Zegers Law - Areas of Crimianl Legal Practice

Experienced In All Levels of the Canadian Legal System

Nothing is more stressful than being charged with a criminal offence.  It can happen to anyone.

If you are facing criminal charges, you need expert guidance and advice to help you navigate the intricacies of the legal system.

For the past twenty years James Zegers has successfully defended clients in London and Southwestern Ontario for offences ranges from shoplifting to assault and murder.

As your lawyer, James Zegers fights for the best possible outcome – so that you can get back to living your life.

Bail Hearings

If you have been taken into custody, the bail hearing is a crucial stage that can set the tone for the rest of your proceedings. The sooner you are released, the better your chances become for a successful resolution.

Time spent behind bars reduces your negotiation options and weakens your defence. It’s best to have a skilled lawyer on your side from the start.

James will examine the court's position and the charges against you, ensuring that the Crown's case is fully disclosed. After careful examination of the allegations, he works to craft a release plan that satisfies the concerns of the court. His knowledge of the local judicial system, gained through two decades of practice, serves clients well during these negotiations: simply put, he’ll get you out of jail.  If you or a family member is in custody, call James Zegers at 519-673-0440 for an initial consultation.

Agency Matters

If you have been charged with a criminal offence, James Zegers can ensure that you do not have to attend court until absolutely necessary.  As a result you save time and money, and avoid the embarrassment of appearing in court on criminal charges.

Negotiation and Resolution

Negotiation and resolution is a key part of James Zegers approach to criminal law.  Depending on the case, skillful negotiation can result in the withdrawal of charges, the reduction of charges, or the avoidance of jail.  By resolving matters without going to trial, James Zegers helps his client save money by way of cost effective resolution of criminal charges.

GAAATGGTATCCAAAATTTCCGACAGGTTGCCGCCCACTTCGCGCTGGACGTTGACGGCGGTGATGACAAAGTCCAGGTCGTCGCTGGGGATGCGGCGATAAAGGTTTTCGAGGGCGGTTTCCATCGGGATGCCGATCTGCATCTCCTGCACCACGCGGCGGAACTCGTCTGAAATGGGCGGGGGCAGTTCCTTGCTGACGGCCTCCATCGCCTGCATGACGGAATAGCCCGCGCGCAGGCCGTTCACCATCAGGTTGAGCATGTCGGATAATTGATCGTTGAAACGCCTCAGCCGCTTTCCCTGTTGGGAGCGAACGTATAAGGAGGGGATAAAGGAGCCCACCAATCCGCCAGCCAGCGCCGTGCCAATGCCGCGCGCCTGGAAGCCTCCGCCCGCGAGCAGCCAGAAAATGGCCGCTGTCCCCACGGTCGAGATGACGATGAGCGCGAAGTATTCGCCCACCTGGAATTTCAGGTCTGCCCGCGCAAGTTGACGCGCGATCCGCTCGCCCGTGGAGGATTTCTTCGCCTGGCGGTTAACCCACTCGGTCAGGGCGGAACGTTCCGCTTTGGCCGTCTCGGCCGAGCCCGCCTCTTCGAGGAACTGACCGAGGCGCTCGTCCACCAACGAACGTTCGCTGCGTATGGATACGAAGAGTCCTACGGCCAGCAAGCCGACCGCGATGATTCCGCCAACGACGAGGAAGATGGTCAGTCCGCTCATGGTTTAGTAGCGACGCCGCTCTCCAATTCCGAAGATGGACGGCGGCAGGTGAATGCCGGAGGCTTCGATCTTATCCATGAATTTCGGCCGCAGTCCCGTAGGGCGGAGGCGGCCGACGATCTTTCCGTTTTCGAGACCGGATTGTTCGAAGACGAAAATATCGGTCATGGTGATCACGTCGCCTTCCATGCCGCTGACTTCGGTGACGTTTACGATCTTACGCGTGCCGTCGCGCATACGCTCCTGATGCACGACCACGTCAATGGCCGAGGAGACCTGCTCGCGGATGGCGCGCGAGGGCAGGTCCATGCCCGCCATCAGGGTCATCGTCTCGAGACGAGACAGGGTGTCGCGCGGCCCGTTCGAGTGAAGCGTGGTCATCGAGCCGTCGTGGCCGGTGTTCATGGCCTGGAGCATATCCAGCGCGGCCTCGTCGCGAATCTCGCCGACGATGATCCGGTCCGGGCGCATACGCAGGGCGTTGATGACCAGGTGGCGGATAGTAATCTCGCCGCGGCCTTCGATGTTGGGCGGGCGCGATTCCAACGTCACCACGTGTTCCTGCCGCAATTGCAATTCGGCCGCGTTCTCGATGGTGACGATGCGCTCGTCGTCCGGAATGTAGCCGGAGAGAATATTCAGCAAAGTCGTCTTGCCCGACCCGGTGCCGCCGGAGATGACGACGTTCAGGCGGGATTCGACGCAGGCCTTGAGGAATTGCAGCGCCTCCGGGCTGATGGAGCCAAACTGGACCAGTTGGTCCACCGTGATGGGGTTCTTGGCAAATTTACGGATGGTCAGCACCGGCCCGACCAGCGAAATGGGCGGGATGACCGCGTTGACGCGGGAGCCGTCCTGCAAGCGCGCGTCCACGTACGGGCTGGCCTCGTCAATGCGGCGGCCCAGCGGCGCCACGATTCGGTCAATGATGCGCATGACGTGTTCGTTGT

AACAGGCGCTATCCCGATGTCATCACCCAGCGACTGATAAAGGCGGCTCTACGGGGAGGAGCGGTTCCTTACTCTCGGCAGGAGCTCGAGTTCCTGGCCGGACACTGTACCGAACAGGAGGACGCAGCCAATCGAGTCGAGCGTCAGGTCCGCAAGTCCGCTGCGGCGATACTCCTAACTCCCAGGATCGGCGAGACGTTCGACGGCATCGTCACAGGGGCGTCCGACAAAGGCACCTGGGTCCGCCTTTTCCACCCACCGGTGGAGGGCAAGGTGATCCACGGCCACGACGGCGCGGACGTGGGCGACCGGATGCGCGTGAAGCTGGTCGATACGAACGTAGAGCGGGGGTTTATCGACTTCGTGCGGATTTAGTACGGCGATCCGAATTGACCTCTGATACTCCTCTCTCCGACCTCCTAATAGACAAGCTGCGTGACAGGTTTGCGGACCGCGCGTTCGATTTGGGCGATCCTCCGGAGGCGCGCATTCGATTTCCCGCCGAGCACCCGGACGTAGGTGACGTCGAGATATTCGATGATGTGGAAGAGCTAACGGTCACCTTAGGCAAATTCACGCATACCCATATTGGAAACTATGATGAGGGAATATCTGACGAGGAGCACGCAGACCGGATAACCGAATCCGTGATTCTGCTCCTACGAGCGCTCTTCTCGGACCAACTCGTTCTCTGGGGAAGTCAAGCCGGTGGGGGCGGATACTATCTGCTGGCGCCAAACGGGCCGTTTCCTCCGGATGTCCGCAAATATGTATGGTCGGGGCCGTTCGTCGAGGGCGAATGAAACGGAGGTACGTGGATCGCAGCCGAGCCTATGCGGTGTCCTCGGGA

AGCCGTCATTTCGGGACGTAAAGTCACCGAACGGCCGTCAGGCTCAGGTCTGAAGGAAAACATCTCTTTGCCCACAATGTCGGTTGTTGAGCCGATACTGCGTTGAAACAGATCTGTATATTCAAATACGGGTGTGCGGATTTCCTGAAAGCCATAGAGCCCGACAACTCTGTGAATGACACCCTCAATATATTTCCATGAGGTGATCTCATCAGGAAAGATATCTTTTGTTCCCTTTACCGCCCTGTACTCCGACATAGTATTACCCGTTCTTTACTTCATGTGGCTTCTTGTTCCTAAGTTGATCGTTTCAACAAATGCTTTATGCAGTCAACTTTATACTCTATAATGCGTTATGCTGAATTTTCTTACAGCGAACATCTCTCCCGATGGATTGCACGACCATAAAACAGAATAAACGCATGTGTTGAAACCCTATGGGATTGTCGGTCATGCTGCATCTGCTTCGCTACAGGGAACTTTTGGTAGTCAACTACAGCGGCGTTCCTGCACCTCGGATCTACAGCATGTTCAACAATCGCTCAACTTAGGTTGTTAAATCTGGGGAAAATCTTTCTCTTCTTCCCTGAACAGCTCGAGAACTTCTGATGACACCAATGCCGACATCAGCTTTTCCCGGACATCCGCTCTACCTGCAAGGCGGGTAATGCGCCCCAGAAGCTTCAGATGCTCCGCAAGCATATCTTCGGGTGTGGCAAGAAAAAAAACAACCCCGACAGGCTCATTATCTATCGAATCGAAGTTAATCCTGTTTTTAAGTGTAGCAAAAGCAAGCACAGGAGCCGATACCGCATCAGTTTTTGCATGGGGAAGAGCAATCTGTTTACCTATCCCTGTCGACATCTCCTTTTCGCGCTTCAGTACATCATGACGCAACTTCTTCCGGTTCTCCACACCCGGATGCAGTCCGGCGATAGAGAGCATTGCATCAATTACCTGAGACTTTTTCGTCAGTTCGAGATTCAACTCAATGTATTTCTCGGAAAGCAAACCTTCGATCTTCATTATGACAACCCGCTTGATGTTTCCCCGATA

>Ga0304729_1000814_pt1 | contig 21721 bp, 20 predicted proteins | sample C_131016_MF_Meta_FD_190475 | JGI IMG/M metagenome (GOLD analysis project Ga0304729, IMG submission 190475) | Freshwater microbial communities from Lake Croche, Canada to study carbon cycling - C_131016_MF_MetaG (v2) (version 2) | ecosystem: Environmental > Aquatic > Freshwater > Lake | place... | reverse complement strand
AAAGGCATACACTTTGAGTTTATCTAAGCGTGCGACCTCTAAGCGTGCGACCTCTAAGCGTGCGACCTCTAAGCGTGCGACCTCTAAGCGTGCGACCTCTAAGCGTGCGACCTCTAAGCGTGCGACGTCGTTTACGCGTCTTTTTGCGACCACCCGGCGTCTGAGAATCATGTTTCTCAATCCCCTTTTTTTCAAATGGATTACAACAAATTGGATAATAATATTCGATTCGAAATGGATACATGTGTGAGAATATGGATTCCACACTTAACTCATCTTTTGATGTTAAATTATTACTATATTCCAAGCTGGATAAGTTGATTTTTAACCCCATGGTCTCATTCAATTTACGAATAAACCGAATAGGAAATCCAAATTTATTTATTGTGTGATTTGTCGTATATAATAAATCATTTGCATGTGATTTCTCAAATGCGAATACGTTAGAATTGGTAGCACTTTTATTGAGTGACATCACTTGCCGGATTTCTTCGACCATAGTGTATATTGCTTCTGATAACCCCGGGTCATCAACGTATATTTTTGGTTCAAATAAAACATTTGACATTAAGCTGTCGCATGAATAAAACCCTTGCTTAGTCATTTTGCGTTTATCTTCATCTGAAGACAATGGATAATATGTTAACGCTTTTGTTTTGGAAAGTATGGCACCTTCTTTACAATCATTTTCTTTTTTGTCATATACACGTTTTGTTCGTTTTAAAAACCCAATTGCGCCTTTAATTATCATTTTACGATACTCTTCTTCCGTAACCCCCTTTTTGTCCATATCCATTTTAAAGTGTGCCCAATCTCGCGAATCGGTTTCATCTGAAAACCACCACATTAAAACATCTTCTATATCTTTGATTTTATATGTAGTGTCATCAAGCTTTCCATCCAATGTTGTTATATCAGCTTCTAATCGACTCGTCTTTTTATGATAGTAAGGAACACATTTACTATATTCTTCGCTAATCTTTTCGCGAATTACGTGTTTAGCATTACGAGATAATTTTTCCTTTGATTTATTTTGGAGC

Sometimes charges can’t be resolved and have to go to trial.  When that happens you want a lawyer with a proven track record in the court room.  James Zegers has twenty years experience as a trial lawyer at all levels of court, including the Provincial Offences Court, the Ontario Court of Justice, and the Superior Court of Justice.


Sometimes the court makes a mistake: they convict someone they shouldn’t have or impose a sentence that is too harsh.  When that happens you have the right to appeal the judge’s decision.  James Zegers has represented appellants in the Superior Court of Justice and at the Ontario Court of Appeal.  Recently James was successful in obtaining conditional discharges for students convicted of participating in an unlawful assembly on St. Patrick’s day near Fanshawe College.

Indigenous Persons

For too long Indigenous Persons offenders have been over-represented in the Canadian prison system.  That is changing with the institution of a special court in London to deal with the issues that affect Aboriginal Canadians.

Section 718.2(e) of the Criminal Code directs the Courts to consider all available sanctions other than imprisonment that are reasonable in the circumstances for all offenders, with particular attention to the circumstances of aboriginal offenders.  In R. v. Gladue 133 C.C.C. (3d) 385, the Supreme Court of Canada held that this section of the Criminal Code directed the Courts to sentence aboriginal offenders differently, because the circumstances of aboriginal people are unique.  The judge must consider the unique systemic or background factors that may have played a part in bringing the offender before the court and the types of sentencing procedures that may be appropriate in the circumstances because of the offender’s heritage or connection to his culture.

James Zegers has represented aboriginal clients for over twenty years and is familiar to the cultural and systemic factors addressed by the Supreme Court of Canada.